Woman, 93, left 'screaming in pain' in 25-hour wait for ambulance on care home floor
A 93-year-old woman with a suspected hip fracture was left “screaming in pain” on a care home floor for more than 25 hours while waiting for an ambulance.Elizabeth Davies, who had injured herself in a fall, was eventually taken to Ysbyty Gwynedd, Bangor, where she then faced a further 12-hour wait before being admitted to a ward.
The Welsh Ambulance Service has apologised for what happened, saying winter pressures, a surge in demand and staff sickness levels have led to long wait times.
Care home staff heard a bump around 11.45am on Saturday and found Elizabeth, who has been a resident in a care home in Llanbedrog, Llŷn Peninsula, for over 17 years, laying on the floor.
“They called for an ambulance but were advised an ambulance wouldn’t be available for six to eight hours as they were so busy,” said Ian Davies, Elizabeth's son.
“They said my mother would be a priority because of her age..."
Ian said that care home staff did an "excellent" job to try to make Elizabeth as comfortable as possible on the wooden floor.
They propped a pillow under her head and put a small heater on to keep her warm. As Elizabeth was unable to go to the toilet, they had to apply an absorbant pad so she could urinate. It’s understood the care home made a total of nine calls: a tenth was made by Ian and Susan, Elizabeth's daughter-in-law.“We had to leave at midnight as we had to be up at 5.30am to go to work,” said Susan. “My mother-in-law usually goes to bed at 6.30pm-7pm but she couldn’t and she was getting extremely tired.”
Care home staff stayed with Elizabeth throughout the night. They were told each time they called for an update that she was a "priority" and an ambulance would come as soon as possible.An ambulance finally arrived at around 1.15pm on Sunday, some 25 hours and 30 minutes after Elizabeth fell, and took her to Ysbyty Gwynedd.“I don’t blame the ambulance staff because they are told what jobs to do and my mother wasn’t on the list,” said Ian. “But I was very upset by what happened, it was unacceptable.“The whole of the NHS is struggling at the moment and one of the biggest problems is the shortage of carers. They aren’t paid enough and no one wants to do the job.”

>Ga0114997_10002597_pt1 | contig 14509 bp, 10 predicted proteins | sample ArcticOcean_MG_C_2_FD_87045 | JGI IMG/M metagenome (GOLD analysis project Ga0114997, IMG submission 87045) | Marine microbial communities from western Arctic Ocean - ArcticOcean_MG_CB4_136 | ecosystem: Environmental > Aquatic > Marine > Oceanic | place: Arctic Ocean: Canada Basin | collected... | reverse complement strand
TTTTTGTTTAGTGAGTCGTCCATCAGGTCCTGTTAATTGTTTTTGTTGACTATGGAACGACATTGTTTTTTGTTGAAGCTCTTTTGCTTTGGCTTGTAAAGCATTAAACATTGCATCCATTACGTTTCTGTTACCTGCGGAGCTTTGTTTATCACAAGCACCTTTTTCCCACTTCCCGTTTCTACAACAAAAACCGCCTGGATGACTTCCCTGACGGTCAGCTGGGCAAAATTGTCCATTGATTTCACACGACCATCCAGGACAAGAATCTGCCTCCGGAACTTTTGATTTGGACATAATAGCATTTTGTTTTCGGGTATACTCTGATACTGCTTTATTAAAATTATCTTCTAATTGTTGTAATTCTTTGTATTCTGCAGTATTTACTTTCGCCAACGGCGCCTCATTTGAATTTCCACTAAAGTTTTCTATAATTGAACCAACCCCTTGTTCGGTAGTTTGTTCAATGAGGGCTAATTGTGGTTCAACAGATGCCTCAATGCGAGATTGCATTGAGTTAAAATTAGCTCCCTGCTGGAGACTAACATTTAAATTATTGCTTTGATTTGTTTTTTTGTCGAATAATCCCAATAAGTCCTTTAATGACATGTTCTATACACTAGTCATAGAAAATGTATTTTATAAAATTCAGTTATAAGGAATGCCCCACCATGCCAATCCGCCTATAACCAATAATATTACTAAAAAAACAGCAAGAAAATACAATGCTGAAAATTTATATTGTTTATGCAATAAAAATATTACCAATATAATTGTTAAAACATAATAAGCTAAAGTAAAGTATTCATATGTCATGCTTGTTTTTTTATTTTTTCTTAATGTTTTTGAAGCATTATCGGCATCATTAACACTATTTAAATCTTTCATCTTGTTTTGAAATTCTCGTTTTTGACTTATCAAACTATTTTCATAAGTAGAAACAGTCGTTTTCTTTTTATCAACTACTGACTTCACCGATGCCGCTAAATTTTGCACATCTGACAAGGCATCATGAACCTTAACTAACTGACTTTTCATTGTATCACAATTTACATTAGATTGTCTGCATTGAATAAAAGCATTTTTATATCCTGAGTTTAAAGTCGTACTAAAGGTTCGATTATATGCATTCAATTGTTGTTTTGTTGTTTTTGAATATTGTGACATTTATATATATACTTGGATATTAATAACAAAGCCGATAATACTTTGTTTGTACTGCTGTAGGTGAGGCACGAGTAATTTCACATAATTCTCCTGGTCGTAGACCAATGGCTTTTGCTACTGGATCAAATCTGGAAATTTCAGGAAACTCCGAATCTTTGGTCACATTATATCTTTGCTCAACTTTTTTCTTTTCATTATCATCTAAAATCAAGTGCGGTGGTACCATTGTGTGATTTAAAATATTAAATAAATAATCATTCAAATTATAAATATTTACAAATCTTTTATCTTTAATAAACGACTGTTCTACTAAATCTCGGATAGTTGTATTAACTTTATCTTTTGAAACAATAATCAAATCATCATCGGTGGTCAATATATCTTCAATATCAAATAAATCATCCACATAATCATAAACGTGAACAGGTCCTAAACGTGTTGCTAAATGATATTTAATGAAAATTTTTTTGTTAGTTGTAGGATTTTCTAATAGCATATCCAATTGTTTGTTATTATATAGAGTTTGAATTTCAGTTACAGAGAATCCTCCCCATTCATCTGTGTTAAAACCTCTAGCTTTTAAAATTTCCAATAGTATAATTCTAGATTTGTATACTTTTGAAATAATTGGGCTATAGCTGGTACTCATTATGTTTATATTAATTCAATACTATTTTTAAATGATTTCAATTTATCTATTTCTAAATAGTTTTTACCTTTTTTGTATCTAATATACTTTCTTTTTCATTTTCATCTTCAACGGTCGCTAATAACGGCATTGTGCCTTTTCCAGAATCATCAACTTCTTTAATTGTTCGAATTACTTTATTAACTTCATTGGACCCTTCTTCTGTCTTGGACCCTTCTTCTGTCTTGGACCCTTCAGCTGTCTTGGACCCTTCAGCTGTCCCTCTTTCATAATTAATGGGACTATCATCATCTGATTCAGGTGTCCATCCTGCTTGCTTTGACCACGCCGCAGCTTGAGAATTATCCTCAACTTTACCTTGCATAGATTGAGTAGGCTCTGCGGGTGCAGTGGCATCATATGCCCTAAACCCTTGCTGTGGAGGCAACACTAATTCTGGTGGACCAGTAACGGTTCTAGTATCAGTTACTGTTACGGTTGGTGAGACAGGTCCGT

Stephen Sheldon, service manager for the Welsh Ambulance Service (WAS) in North Wales, extended his apologies to Mrs Davies for her long wait. He has invited the family to contact the service directly to raise their concerns.He said: “Winter pressures coupled with a surge in demand, staff sickness levels and the wider system pressures across NHS Wales has inhibited our ability to respond. Extensive hospital handover delays are well documented and has led to some very long waits for patients..."
“We are working with partners across Wales to mitigate the pressures as best we can. The public can help us by only calling 999 in a serious or life-threatening emergency so that our resources are available for those who need us most.”The Welsh Ambulance Service has been urging the public to plan ahead as industrial action hits the service in the coming days. Paramedics and other WAS employees are walking out on December 20, 21 and 28.
Given that the walk-out will put additional pressure on the ambulance service, Mr Sheldon advised that patients should ensure they have the medication they need, and explore “other means of transport” if they need urgent medical care or have to visit hospital.